NOTE: It is not determined if there is an advantage with using Secondary vs Prime to encode the base file. You still have to store the encrypted Secondary. Does that help the basis for attack? (Having the encrypted secondary and the file the unencrypted secondary encrypted?)
Sample Low-level Usage
You do not have to use this library in the manner described above. Here are some low-level ways to use the available pieces.
In this example, we have the ParanoidKeyParameterFactory generates the salt for the hashing of the password. You will need to store the salt. You can either save it with the encrypted content or for the user. Regenerating it for the one encrypted content is 'more' secure then just with the user, but it will be a PITA. I quoted 'more' here since its not necessary more secure. But it is your decision.
Note that the ParanoidKeyParameterFactory uses SCrypt for the hashing. The default is 2^20 iterations, which will take time. (Assume 5 seconds on fast hardware) 2^14 is the lowest number of iterations allowed, which is sub-second. This is why its paranoid folks.
The EncryptedByteHolder contains the encrypted bytes itself and the initialization vector used. Both are needed to decrypt the content. You can retrieve a string representation of the encrypted content via the toString() method on the EncryptedByteHolder.
String clearText = "Super Important Text"; KeyParameterFactory factory = new ParanoidKeyParameterFactory.Builder() .expirationInMills(20000) // Expire keys in 20 seconds .build(); String password = "lkfdsaf0oudsajhklfdsaf7ds0af7uaoshfkldsf9s67yfihsdka"; byte salt = factory.getSalt(); KeyParameterWrapper key = factory.generate(password, salt); Encrypter encrypter = new ParanoidEncrypter(); byte encryptBytes = encrypter.encryptBytes(key, clearText); String stringVersionOfEncryptedBytes = Utilities.bytesToString(encryptBytes);
Here, we used the same password and the previous used salt to decrypt the text. We regenerate the EncryptedByteHolder from the previous string conversion of the encrypted bytes.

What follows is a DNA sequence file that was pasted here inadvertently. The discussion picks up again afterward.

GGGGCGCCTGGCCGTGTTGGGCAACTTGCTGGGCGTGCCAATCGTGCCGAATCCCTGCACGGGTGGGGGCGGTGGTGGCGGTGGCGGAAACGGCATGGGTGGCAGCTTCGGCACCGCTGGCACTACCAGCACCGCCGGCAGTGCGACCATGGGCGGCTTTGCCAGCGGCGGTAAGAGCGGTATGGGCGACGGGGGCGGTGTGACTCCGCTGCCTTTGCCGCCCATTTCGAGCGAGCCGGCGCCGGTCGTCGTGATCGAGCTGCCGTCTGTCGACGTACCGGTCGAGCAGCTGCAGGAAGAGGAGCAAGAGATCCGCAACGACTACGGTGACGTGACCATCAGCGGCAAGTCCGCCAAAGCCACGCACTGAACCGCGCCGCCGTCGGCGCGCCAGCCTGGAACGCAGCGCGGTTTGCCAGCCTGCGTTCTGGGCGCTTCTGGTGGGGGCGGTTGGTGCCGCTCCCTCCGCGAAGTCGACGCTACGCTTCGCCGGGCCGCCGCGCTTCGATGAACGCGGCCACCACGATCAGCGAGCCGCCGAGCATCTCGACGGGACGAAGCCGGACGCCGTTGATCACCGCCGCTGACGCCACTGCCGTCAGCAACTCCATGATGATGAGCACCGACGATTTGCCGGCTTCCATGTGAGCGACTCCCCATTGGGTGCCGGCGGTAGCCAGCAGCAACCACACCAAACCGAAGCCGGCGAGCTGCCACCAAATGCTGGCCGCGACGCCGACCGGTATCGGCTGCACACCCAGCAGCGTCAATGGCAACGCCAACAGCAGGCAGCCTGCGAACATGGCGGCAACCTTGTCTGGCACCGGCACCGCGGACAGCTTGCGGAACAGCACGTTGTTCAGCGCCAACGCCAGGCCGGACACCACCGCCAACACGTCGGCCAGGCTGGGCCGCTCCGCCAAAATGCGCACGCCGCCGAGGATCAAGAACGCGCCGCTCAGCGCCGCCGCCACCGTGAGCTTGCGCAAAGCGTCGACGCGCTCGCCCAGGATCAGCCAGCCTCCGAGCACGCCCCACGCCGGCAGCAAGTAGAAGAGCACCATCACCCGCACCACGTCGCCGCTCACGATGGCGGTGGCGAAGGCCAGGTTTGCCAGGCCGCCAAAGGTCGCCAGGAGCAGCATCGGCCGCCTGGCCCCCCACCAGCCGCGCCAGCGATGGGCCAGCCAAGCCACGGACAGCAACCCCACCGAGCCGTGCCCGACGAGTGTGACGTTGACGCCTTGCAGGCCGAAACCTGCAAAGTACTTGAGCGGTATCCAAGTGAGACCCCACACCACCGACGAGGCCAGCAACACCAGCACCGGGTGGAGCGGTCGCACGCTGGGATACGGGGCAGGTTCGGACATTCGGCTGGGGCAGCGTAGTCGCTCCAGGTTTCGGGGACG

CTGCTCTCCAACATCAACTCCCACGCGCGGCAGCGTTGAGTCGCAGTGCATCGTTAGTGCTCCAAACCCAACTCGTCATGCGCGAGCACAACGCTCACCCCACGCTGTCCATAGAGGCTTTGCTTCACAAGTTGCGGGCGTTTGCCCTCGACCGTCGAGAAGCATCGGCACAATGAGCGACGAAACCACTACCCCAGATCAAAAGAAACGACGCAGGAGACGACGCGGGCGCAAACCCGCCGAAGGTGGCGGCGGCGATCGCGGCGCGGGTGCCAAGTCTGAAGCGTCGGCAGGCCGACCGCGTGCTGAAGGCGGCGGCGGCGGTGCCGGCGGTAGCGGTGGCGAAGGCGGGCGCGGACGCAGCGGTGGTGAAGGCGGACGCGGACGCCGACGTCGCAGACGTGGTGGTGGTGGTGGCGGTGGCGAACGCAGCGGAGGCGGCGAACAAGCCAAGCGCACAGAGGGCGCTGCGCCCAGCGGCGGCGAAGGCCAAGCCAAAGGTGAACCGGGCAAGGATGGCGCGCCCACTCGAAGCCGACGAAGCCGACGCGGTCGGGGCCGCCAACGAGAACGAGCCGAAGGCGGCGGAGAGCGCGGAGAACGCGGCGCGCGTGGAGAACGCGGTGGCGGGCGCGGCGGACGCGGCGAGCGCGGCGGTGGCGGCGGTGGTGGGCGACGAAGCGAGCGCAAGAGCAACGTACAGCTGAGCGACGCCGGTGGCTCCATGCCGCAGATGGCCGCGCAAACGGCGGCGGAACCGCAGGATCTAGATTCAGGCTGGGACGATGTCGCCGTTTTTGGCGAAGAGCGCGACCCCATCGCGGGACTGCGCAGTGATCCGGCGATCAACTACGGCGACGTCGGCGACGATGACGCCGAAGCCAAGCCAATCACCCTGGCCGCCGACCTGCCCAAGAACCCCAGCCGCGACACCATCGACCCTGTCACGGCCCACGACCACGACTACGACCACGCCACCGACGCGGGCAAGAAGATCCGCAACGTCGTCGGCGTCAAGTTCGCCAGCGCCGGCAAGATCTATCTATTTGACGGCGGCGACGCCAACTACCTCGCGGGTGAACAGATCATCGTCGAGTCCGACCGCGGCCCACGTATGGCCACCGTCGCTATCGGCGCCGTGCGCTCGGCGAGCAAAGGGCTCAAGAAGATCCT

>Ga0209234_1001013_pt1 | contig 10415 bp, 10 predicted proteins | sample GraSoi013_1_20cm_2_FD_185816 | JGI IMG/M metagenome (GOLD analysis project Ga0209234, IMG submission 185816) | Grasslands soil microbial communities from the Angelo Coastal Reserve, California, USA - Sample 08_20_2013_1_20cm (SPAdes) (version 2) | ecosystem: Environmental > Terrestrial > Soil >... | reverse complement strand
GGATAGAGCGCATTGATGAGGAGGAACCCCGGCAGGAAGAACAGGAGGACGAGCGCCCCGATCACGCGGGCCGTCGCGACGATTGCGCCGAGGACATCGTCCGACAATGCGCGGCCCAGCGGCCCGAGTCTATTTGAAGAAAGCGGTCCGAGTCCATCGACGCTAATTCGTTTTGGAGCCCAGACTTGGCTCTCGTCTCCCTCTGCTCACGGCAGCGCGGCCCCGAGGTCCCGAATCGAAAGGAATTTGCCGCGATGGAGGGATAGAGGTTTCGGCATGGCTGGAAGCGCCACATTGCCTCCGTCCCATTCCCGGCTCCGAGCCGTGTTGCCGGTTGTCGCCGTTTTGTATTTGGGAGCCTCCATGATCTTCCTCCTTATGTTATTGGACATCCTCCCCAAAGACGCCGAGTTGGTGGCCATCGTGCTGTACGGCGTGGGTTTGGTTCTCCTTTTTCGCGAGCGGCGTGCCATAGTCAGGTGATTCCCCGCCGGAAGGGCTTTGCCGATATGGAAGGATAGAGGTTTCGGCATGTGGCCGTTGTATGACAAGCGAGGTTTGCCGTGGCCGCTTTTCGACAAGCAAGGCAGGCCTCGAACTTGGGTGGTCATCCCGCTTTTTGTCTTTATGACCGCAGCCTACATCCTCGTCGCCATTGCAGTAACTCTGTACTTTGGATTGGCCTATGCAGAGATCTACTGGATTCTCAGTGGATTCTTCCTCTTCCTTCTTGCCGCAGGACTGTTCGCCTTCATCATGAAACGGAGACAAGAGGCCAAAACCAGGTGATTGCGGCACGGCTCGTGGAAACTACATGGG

byte encryptedBytes = Utilities.stringToBytes(stringVersionOfEncryptedBytes); key = factory.generate(password, salt); // regenerate key if previous one expired Decrypter decrypter = new ParanoidDecrypter(); String decryptedText = decrypter.decryptText(key, encryptedBytes);
The library does not compress strings automatically. You may want to in order to save space. Because we use GCM for the block mode, we are not exposing content with uncompressed strings, but its not a bad idea to add it anyways. Remember, this library is not intended to be fast. It is intended to be secure. So do not worry about any speed hit with compression. It is the least of your problems.
Note that the ObjectConverter does provide a compression routine.
Converting bytes to a string is via base64 library provided by Bouncy Castle. The Utilities library in this project wraps it. The salt is converted this way to a string.
- 2017-02-05: "CVE-2016-1000339: AESFastEngine has a side channel leak". We were using this engine, now we switched to the AESEngine. As always, please use the latest version of this library when possible.